Biologists predict extinction for organisms with poor quality genes

Apr 16, 2012
A genetic study by evolutionary biologists using fruit flies (Drosophila melanogaster) has shown that organisms with low-quality genes may produce offspring with even more inferior chromosomes, possibly leading to the extinction of certain species over generations. Credit: Nathaniel Sharp

Evolutionary biologists at the University of Toronto have found that individuals with low-quality genes may produce offspring with even more inferior chromosomes, possibly leading to the extinction of certain species over generations.

A study published in (PNAS) predicts that organisms with such genetic deficiencies could experience an increased number of in their DNA, relative to individuals with high-quality genes. The research was done on fruit flies whose simple system replicates aspects of biology in more , so the findings could have implications for humans.

"Mutations play a key role in cancer and other health problems affecting humans and other species," says Nathaniel Sharp, PhD candidate in U of T's Department of Ecology & Evolutionary Biology (EEB) and lead author of the study. "Our research suggests that the problem is likely to compound over time, leading to a mutational meltdown that may devastate endangered populations, and increase the risk of health problems in families in poor condition."

Sharp and EEB professor Aneil Agrawal examined the accumulation of mutations in the fruit fly Drosophila melanogaster, the genes of which are arranged on three major . To manipulate genetic quality, they introduced harmful mutations onto the fly's third chromosome. They then observed how the presence of these mutations affected the fitness of the second chromosome over 46 generations.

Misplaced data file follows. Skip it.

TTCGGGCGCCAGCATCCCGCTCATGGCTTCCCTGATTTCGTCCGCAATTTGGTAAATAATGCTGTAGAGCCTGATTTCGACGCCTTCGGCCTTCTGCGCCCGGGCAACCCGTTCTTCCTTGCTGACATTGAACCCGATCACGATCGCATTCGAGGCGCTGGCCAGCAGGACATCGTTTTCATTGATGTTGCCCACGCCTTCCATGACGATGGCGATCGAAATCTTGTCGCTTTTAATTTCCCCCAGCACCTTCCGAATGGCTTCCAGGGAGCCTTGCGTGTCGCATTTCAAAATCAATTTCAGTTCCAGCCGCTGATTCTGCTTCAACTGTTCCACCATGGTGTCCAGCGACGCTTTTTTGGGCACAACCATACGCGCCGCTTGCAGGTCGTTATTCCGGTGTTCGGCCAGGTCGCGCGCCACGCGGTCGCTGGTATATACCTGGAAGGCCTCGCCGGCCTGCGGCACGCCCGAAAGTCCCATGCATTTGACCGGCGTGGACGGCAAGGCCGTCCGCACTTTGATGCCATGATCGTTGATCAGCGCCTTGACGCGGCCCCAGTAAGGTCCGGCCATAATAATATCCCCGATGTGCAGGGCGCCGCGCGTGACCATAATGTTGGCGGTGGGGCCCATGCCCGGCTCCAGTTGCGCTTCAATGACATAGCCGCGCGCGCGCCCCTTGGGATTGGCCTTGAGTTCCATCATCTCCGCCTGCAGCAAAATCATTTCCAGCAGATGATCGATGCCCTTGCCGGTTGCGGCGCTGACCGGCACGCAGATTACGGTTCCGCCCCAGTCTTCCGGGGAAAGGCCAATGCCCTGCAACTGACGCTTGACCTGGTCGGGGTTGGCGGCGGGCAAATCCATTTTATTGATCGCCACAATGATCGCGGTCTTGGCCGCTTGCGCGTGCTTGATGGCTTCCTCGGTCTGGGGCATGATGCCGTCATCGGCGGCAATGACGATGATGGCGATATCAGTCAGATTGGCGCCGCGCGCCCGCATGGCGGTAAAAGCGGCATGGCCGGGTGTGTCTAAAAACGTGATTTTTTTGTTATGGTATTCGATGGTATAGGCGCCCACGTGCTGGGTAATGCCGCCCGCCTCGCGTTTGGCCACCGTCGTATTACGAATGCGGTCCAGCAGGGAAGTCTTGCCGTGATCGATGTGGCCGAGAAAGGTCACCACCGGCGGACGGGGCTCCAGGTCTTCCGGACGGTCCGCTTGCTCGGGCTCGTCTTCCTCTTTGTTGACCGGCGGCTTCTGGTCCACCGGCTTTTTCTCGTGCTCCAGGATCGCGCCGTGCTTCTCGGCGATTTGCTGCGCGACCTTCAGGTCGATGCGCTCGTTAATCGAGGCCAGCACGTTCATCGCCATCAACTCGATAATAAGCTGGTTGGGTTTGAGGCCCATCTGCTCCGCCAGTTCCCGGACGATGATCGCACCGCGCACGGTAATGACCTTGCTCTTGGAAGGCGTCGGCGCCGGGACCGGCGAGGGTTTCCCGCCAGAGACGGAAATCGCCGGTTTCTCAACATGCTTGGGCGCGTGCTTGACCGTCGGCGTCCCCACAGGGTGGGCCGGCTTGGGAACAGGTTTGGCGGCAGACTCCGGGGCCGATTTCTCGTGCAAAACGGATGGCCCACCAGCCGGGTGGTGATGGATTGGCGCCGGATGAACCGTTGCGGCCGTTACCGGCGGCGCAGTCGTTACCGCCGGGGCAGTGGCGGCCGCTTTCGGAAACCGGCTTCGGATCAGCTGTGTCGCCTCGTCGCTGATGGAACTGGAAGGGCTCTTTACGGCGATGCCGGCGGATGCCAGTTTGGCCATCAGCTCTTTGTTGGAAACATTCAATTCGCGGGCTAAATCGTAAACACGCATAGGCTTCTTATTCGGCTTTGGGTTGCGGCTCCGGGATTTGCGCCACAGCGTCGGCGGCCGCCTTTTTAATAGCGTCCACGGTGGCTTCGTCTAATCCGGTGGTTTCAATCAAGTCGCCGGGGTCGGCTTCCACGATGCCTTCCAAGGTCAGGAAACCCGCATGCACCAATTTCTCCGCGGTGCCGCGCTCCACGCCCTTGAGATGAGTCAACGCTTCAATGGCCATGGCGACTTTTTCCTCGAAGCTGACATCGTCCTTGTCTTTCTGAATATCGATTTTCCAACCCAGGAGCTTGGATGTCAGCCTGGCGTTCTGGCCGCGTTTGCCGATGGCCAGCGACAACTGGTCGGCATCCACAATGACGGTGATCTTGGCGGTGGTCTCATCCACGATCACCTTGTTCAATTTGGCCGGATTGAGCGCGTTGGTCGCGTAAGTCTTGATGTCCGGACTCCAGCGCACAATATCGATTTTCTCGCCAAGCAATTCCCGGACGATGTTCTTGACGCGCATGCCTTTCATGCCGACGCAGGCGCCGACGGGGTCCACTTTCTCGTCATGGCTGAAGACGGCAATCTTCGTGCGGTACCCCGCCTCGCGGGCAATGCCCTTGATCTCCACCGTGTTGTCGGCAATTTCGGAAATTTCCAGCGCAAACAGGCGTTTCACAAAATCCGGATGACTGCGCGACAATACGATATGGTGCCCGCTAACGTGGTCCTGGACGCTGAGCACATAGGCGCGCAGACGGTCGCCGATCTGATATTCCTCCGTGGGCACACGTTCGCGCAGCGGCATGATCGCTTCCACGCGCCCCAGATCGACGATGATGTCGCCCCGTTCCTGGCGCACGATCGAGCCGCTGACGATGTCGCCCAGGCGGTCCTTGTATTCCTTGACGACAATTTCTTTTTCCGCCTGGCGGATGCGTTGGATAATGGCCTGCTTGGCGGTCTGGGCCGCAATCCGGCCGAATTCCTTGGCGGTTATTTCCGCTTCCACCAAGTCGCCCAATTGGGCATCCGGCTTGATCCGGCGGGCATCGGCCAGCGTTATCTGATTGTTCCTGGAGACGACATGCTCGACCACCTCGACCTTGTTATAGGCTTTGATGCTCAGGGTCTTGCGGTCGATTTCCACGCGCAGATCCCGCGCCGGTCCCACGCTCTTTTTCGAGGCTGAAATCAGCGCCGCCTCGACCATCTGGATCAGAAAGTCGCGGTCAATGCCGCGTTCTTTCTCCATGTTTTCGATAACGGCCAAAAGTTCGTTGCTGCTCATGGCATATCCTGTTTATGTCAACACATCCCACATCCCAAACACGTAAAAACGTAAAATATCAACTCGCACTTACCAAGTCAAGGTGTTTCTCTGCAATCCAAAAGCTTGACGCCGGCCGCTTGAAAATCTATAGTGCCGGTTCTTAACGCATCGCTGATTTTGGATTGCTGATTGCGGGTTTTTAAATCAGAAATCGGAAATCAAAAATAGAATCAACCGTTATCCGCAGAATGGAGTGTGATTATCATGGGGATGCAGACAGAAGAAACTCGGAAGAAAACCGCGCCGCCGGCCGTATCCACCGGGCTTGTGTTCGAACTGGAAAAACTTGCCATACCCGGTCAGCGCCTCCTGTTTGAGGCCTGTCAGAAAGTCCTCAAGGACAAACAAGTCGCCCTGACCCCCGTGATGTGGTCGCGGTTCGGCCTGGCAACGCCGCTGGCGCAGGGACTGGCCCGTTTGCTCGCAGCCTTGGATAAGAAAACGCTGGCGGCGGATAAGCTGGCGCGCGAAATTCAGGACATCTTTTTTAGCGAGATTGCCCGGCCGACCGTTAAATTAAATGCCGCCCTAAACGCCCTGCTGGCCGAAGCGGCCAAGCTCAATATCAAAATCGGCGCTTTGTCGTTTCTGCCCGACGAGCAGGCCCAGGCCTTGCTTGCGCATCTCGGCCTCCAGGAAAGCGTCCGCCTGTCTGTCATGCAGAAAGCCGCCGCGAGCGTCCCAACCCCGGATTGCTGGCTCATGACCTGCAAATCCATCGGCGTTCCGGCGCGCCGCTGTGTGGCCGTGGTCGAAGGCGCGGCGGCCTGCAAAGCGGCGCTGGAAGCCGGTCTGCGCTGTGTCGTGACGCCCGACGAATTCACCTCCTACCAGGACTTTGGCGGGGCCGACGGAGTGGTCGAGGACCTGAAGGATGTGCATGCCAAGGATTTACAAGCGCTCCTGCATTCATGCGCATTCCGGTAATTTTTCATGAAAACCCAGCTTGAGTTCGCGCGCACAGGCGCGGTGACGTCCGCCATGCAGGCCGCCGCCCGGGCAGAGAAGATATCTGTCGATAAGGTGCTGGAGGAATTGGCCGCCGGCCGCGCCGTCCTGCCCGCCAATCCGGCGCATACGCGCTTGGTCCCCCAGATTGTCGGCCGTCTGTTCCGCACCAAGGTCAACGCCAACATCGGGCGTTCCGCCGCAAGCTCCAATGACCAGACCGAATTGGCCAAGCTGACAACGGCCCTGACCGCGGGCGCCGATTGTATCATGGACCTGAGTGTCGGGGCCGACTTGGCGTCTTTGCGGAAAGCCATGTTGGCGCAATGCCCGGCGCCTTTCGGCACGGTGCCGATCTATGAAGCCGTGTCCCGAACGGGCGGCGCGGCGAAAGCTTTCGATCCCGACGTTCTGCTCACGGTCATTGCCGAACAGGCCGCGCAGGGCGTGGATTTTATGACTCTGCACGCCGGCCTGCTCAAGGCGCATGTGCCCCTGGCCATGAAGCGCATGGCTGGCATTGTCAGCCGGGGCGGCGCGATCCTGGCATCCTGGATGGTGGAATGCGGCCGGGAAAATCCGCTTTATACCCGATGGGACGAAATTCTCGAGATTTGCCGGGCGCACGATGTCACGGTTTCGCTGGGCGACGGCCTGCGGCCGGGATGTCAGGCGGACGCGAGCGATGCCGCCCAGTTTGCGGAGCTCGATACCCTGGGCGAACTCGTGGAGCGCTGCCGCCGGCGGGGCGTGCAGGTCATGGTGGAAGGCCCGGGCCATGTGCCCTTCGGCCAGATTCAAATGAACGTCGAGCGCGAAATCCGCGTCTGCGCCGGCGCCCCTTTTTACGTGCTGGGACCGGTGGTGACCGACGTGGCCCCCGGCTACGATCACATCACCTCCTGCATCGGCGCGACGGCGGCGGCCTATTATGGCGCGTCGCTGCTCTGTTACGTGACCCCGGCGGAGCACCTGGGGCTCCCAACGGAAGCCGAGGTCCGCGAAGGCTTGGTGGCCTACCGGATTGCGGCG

"Copies of chromosome two maintained in strains with poor-quality copies of chromosome three declined in fitness two to three times faster than those with good copies of chromosome three, suggesting that poor genetic quality elevates the mutation rate," says Sharp. While the underlying mechanism remains unknown, it could be tied to how an affected individual is less capable of repairing DNA or is more susceptible to DNA damage.

are especially useful for genetic studies such as this for the ability to screen for thousands of genes in thousands of flies much faster than in mammals. Flies are inexpensive to care for and reproduce rapidly, allowing for several generations to be studied in just a few months.

The researchers do, however, offer a more positive possible result of the process. "An elevated mutation rate under conditions of genetic or environmental stress could also accelerate adaptation to new environments," says Sharp.

Explore further: A clear, molecular view of how human color vision evolved

More information: The findings are reported in the paper "Evidence for elevated mutation rates in low-quality genotypes".

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mosahlah
1 / 5 (1) Apr 16, 2012
I imagine benevolent and socialist western societies propagates poor genes at a higher rate than the most productive of our species. I should expect the same fate would apply to our culture. Mandarin lessons anyone?
Old Badger
2.3 / 5 (3) Apr 16, 2012
Now let me get this straight.....genetic mutation is the fundamental requirement for natural selection to take place....pity it leads to rapid extinction!!
klawy
1 / 5 (1) Apr 16, 2012
Isin't this NS a little bit reformulated or am I missing something? Good genes and you will probably survive, bad you will probably die - haven't we comprehended that yet?

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